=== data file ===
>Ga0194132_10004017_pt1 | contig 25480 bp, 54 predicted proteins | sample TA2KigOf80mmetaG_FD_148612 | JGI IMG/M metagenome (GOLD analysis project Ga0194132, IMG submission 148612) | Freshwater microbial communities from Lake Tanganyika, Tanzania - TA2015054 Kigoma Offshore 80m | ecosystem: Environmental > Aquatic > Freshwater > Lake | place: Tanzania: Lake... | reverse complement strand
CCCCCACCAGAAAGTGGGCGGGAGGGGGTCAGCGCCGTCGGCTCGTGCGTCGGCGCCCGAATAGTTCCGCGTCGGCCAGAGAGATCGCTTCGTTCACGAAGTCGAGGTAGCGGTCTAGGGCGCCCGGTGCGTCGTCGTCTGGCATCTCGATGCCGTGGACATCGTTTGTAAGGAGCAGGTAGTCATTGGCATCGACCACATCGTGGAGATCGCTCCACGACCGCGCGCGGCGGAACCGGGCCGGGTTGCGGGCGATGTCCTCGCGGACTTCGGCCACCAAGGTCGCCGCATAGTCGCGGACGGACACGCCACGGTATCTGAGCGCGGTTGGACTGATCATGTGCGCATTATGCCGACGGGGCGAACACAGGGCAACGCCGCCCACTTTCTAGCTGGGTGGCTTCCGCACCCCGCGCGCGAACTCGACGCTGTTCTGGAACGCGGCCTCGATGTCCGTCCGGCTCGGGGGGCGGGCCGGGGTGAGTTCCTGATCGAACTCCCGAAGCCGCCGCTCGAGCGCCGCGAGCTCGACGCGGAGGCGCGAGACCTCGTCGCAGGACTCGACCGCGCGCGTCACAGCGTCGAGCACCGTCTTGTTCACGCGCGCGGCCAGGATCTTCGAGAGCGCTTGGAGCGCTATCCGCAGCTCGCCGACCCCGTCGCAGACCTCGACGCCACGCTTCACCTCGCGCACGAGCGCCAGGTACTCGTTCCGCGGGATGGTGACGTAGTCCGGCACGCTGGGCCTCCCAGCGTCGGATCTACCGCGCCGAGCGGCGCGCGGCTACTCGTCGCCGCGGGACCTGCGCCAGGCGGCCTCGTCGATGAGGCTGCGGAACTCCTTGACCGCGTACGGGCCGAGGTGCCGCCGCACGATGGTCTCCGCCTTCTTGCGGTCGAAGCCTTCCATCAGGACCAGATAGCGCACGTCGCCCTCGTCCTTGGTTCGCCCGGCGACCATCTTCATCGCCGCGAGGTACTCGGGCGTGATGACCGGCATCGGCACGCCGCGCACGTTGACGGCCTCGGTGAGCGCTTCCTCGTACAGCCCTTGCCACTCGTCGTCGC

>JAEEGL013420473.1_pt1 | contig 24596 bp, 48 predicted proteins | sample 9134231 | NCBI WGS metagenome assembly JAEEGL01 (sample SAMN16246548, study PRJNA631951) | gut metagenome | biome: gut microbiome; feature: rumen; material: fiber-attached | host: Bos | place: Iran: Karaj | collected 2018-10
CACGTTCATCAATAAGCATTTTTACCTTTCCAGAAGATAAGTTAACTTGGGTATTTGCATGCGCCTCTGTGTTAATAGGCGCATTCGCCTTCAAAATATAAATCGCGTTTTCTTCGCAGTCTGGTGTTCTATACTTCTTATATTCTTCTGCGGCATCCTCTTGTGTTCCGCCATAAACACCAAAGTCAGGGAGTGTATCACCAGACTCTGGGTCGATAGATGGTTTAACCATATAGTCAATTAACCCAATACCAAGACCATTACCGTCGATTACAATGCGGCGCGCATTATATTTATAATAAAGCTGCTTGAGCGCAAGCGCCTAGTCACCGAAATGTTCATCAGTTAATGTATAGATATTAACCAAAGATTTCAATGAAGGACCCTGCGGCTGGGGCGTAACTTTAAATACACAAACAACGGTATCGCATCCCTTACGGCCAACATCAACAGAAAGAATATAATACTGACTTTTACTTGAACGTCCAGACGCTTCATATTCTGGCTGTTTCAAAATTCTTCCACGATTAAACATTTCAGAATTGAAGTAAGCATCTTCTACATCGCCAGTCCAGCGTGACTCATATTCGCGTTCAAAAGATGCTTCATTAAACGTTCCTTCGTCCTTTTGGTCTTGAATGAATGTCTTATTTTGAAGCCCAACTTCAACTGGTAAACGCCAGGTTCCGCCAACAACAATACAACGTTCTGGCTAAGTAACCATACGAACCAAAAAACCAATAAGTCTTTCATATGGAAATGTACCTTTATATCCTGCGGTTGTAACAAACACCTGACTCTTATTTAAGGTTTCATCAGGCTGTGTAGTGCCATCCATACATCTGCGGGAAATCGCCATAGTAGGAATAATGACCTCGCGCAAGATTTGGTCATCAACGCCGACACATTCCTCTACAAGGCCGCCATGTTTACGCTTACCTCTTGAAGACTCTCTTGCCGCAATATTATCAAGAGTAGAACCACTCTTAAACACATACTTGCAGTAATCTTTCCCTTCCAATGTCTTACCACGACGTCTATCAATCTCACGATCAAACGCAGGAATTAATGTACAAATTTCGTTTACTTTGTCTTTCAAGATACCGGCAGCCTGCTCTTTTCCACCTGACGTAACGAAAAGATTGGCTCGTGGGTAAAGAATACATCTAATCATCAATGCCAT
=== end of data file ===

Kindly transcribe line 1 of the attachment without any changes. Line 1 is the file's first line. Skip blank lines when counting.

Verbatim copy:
>Ga0194132_10004017_pt1 | contig 25480 bp, 54 predicted proteins | sample TA2KigOf80mmetaG_FD_148612 | JGI IMG/M metagenome (GOLD analysis project Ga0194132, IMG submission 148612) | Freshwater microbial communities from Lake Tanganyika, Tanzania - TA2015054 Kigoma Offshore 80m | ecosystem: Environmental > Aquatic > Freshwater > Lake | place: Tanzania: Lake... | reverse complement strand